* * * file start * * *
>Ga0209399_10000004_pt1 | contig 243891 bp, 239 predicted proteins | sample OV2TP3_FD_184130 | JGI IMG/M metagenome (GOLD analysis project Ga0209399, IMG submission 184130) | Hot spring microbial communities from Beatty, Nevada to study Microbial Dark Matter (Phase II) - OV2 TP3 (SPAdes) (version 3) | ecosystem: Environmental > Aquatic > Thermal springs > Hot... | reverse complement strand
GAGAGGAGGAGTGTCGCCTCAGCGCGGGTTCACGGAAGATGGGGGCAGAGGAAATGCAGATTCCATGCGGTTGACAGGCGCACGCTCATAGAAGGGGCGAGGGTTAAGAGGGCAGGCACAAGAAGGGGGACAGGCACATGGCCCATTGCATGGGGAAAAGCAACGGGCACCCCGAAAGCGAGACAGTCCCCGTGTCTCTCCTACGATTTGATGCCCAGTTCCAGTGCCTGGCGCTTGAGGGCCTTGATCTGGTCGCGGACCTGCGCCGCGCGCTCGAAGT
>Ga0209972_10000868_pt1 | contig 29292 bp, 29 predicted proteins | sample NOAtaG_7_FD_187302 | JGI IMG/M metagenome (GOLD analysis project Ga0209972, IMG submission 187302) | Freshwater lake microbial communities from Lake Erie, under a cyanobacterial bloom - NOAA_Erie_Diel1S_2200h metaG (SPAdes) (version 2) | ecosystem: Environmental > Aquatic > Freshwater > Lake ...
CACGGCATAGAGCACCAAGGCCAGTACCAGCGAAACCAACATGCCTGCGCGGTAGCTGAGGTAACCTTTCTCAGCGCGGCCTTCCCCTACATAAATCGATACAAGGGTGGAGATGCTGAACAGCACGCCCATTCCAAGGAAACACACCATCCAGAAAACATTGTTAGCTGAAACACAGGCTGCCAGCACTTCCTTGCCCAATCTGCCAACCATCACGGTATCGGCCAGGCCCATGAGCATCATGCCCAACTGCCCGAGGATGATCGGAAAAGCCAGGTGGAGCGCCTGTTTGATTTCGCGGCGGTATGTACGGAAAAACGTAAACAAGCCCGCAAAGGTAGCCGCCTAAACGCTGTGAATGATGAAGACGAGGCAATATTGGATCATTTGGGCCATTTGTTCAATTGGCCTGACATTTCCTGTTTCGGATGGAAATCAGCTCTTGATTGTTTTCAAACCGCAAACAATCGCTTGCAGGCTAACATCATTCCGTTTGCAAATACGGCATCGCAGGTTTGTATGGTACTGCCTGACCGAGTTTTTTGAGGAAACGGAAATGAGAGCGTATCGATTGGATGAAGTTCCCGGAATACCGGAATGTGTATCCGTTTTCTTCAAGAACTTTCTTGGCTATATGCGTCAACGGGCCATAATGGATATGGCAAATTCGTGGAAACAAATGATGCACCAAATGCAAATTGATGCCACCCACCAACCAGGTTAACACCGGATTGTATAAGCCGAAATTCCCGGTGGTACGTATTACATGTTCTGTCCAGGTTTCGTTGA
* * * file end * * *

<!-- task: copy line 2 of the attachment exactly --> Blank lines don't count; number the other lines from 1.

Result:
GAGAGGAGGAGTGTCGCCTCAGCGCGGGTTCACGGAAGATGGGGGCAGAGGAAATGCAGATTCCATGCGGTTGACAGGCGCACGCTCATAGAAGGGGCGAGGGTTAAGAGGGCAGGCACAAGAAGGGGGACAGGCACATGGCCCATTGCATGGGGAAAAGCAACGGGCACCCCGAAAGCGAGACAGTCCCCGTGTCTCTCCTACGATTTGATGCCCAGTTCCAGTGCCTGGCGCTTGAGGGCCTTGATCTGGTCGCGGACCTGCGCCGCGCGCTCGAAGT